It wasn’t until a January 2014 showcase at Hollywood’s Hotel Café that Fancy’s artist ambitions would fully take flight. His performance caught the eye of Olivia Zaro, a manager at SB Projects, who quickly got him on her boss’ radar.
“Olivia walks into my office and exclaims, ‘I’m obsessed!’” Braun recalls. “I heard ‘Goodbye’ and I was like, ‘Who is this? We gotta sign this guy right now.’ I had no idea that [Big Machine founder Scott] Borchetta was involved as a publisher, so I met the guy, we had a conversation and he told me he didn’t have an artist deal because, ‘I don’t fit the mold of what an artist should be.’ So I said, ‘Let’s use that.’”
Braun began strategizing a mystery-identity campaign for Fancy with “Goodbye” as its anchor, a tactic that’s paid off in different approaches for acts like The Weeknd, Zhu and even Sia. Big Machine’s Borchetta jumped at the chance to market Fancy in a breakthrough way, and was so confident in “Goodbye” that the label interrupted its own presentation at iHeartMedia’s January radio-label summit.
“We stopped our video reel and said, ‘Let’s play something we think is gonna be the next best thing,” says David Nathan, senior VP-artist development at Big Machine Label Group. “We explained that the idea of this and the campaign was much more than a song, or an artist. This is about the artist development, the voice, the message that’s being sent. And when we played it for everybody in the room, it was like, ‘Holy shit, this is great. And this is something that could make a big difference.’”
Braun and Big Machine initially wanted to tease out the mystery campaign a little longer, until it was a bona fide hit at radio and a top seller on iTunes. But influential radio programmers and personalities like Z100’s Elvis Duran began pushing back, complaining they couldn’t get behind the song much longer without having a tactile identity. Listeners were confused, too, speculating that Who Is Fancy could be anyone from Lady Gaga to Justin Bieber to Zayn Malik.
“It got to a point where, the landscape’s too crowded -- there are too many great new artists with great new songs now,” allows Braun. “And they’re all out there on the promo circuit working their ass off, shaking hands. Although we feel we have a long way to go with the public and continuing to build his awareness, I had Elvis calling me getting pissed. So I said to Fancy and my team, ‘What do you guys think?’ I went over and I saw him perform and said, ‘You know, he’s come so far in rehearsals that now’s the time to have the Today show and Jimmy Fallon step up and say, ‘We want to reveal this. Let’s go national.’”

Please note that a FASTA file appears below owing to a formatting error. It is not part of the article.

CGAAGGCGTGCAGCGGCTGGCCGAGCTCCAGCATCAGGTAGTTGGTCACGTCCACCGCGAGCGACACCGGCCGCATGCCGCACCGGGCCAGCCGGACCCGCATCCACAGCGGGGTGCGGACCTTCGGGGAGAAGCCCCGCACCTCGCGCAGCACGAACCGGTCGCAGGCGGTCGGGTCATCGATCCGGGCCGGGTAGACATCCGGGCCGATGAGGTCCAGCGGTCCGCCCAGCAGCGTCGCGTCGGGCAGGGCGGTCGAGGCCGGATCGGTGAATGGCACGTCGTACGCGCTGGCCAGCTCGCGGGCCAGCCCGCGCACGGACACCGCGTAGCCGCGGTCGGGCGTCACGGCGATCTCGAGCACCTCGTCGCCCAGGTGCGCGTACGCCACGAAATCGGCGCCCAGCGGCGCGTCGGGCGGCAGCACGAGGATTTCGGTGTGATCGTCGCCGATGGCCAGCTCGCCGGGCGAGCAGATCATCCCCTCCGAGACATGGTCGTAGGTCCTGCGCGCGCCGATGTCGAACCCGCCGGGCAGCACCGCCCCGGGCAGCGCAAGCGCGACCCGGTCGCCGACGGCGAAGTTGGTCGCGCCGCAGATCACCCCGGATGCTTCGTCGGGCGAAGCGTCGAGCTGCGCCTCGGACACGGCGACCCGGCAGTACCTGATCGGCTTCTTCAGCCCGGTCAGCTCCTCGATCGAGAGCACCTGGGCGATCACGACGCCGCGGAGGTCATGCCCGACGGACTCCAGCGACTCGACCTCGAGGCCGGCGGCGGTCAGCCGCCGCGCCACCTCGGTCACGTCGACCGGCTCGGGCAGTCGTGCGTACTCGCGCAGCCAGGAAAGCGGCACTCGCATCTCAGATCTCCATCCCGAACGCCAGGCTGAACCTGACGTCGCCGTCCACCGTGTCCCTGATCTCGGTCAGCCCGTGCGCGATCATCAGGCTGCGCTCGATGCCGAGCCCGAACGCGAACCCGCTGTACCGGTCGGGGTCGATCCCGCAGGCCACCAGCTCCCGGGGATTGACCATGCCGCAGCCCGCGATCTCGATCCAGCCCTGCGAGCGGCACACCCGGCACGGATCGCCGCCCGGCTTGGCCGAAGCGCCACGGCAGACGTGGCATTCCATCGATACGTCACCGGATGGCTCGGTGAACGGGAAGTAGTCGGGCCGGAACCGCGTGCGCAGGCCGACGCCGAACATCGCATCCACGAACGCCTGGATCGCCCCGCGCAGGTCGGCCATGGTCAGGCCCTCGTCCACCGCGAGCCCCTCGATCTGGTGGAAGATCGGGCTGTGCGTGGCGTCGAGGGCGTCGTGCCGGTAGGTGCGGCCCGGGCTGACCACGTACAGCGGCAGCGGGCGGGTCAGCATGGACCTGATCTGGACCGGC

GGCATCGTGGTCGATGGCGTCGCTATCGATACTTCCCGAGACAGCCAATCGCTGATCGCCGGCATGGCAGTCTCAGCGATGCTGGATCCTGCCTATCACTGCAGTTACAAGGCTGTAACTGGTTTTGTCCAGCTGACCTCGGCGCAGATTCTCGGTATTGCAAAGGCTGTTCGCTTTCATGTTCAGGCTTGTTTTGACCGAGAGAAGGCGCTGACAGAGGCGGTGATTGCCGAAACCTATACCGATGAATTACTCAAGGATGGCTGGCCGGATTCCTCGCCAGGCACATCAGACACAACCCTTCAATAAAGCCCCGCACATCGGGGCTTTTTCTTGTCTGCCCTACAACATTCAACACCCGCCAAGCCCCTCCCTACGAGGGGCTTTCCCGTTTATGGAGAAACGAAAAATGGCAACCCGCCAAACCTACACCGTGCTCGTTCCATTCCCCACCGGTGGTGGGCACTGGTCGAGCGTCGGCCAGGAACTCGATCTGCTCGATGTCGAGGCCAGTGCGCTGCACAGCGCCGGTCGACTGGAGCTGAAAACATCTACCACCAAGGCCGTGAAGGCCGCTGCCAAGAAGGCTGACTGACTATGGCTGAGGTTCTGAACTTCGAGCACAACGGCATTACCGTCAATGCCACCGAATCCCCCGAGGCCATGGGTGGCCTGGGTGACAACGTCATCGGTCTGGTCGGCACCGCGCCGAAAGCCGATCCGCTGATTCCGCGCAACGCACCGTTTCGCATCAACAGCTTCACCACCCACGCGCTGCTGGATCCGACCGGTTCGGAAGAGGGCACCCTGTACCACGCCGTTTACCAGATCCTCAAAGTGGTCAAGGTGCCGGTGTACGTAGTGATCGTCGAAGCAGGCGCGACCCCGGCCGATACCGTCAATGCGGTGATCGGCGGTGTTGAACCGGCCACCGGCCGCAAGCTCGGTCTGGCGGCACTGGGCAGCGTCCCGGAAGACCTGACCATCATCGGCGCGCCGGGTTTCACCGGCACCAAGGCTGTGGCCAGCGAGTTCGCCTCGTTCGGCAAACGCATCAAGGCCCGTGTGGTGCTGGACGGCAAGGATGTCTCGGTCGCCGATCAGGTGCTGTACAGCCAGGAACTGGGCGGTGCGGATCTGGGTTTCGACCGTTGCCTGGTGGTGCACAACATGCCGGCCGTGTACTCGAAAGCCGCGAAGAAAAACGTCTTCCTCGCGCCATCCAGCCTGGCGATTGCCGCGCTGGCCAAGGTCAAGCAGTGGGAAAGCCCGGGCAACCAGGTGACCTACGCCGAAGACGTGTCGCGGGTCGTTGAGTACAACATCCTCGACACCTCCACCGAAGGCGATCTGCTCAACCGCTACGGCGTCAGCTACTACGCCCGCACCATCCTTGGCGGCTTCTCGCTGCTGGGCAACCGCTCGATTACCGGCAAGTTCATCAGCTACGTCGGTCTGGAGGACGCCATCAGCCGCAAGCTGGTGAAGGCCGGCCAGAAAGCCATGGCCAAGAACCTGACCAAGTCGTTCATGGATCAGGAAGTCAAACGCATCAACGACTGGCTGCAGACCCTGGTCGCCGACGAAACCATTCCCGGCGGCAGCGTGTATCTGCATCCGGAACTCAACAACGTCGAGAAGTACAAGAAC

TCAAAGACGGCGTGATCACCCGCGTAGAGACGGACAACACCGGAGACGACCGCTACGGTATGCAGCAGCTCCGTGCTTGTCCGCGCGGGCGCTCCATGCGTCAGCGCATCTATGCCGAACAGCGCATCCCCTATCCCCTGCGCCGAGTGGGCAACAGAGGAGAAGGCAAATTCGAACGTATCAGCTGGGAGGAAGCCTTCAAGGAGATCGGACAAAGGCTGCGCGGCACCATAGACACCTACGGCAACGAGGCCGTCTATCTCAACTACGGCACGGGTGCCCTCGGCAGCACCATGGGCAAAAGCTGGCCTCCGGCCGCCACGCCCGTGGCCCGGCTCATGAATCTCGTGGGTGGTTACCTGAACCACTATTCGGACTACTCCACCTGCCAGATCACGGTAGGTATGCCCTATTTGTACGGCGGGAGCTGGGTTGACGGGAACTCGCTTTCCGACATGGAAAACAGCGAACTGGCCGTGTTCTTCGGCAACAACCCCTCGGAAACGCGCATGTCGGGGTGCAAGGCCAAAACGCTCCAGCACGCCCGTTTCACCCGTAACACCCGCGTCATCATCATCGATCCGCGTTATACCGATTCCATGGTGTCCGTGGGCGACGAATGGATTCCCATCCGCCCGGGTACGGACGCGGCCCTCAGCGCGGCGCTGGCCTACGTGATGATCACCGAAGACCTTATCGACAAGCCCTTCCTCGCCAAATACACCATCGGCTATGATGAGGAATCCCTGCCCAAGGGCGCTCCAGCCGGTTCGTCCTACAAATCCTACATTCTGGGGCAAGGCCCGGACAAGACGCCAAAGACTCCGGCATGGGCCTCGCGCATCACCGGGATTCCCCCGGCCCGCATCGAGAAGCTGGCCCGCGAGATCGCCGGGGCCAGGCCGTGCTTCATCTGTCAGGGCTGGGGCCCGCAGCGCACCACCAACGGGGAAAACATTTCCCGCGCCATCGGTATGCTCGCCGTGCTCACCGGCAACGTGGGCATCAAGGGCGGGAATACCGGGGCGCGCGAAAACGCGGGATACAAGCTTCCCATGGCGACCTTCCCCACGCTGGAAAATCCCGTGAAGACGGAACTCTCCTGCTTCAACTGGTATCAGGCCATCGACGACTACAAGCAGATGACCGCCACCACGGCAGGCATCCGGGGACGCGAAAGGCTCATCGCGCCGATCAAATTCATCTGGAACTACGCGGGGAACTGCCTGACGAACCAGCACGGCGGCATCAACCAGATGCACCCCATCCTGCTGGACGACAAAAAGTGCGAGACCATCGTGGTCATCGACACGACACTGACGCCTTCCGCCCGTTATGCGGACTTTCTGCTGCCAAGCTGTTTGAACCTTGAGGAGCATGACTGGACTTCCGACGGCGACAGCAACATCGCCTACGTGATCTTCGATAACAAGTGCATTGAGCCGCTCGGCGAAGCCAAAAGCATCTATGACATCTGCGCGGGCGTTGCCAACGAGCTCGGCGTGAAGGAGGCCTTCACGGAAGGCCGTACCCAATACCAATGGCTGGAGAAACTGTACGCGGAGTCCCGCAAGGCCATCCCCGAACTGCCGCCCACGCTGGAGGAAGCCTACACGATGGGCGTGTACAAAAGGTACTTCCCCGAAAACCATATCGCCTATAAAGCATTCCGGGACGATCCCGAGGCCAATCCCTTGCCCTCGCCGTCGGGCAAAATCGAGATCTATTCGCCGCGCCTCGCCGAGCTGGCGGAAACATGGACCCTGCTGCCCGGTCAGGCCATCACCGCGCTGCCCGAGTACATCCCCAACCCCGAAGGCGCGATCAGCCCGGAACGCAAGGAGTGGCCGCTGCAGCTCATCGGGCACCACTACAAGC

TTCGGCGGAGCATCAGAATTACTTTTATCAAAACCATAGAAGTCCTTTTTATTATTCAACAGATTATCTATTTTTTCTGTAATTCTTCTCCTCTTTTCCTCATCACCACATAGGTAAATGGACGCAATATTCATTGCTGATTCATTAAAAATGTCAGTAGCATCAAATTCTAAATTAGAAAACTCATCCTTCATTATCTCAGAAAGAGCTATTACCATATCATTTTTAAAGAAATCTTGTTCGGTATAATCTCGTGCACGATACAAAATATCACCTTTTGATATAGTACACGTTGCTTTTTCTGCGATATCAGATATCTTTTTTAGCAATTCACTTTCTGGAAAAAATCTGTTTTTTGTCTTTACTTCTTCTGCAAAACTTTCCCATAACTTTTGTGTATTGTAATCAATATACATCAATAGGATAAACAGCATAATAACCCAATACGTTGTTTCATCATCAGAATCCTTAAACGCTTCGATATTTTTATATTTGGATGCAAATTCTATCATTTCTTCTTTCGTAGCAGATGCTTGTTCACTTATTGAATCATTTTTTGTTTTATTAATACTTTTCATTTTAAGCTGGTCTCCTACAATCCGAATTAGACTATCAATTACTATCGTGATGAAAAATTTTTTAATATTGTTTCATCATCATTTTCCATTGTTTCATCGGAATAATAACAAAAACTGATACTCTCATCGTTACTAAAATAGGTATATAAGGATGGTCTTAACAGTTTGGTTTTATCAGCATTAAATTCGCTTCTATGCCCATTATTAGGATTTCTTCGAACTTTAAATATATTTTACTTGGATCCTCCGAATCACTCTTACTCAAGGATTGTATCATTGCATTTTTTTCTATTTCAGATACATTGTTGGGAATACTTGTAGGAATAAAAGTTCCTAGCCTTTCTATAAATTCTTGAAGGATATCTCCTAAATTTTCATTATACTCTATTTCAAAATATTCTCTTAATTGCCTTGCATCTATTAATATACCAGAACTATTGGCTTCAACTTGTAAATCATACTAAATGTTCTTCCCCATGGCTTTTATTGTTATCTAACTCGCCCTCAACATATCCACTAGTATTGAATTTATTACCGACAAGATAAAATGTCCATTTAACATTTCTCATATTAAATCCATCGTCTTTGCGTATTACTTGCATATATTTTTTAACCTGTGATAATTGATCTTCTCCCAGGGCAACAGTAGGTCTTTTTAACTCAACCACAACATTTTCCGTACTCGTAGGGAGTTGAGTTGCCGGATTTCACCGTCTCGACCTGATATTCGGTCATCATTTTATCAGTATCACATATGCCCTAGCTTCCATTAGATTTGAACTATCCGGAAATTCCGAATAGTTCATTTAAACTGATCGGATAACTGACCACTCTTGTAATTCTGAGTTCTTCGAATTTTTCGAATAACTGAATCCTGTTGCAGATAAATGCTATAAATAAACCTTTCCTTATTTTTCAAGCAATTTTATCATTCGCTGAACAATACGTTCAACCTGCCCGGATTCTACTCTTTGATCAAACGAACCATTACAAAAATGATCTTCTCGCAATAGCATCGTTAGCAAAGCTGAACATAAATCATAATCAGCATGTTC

Though the Tonight Show performance played with the concept that Fancy could be anyone, enlisting more than a half-dozen men and women to lip-sync his vocals, Fancy made quite the late-night debut. Spinning around to reveal himself on the second verse, he proudly rocked sparkly eye shadow, pink lip gloss and bright-white nails, with a red and black floral-print blazer. Fancy won instant applause from the crowd from the moment he faced them, cheekily winking at the camera on the line “She’ll never love you like I do” and capping it all off with a diva flourish by blowing a handful of glitter at the crowd. He gained a new fan in Jimmy Fallon, too. “That’s the way to do it!” Fallon exclaimed after the performance, patting Fancy on the back. “Such a cool thing!”
Now that the secret’s out, there’s still plenty of work to be done: more writing and recording with producers and songwriters in L.A., Nashville and London; carving out plans for a solo tour (“I don’t necessarily see him opening for a lot of people -- he’s gotta go out there and win people over,” Braun says) and making friends at all the radio stations, who could help make “Goodbye” the first bona fide pop hit by an openly gay male pop singer since Sam Smith’s “Stay With Me” dominated the airwaves last summer.
“I’m so ready to go, I felt like a racing horse at the gate for the past three months. I’m just really excited to do what I have to do,” Fancy says, before adding with a laugh, “I never thought I’d be coming out again. But I guess this is what I’m doing. It’s just part of the journey.”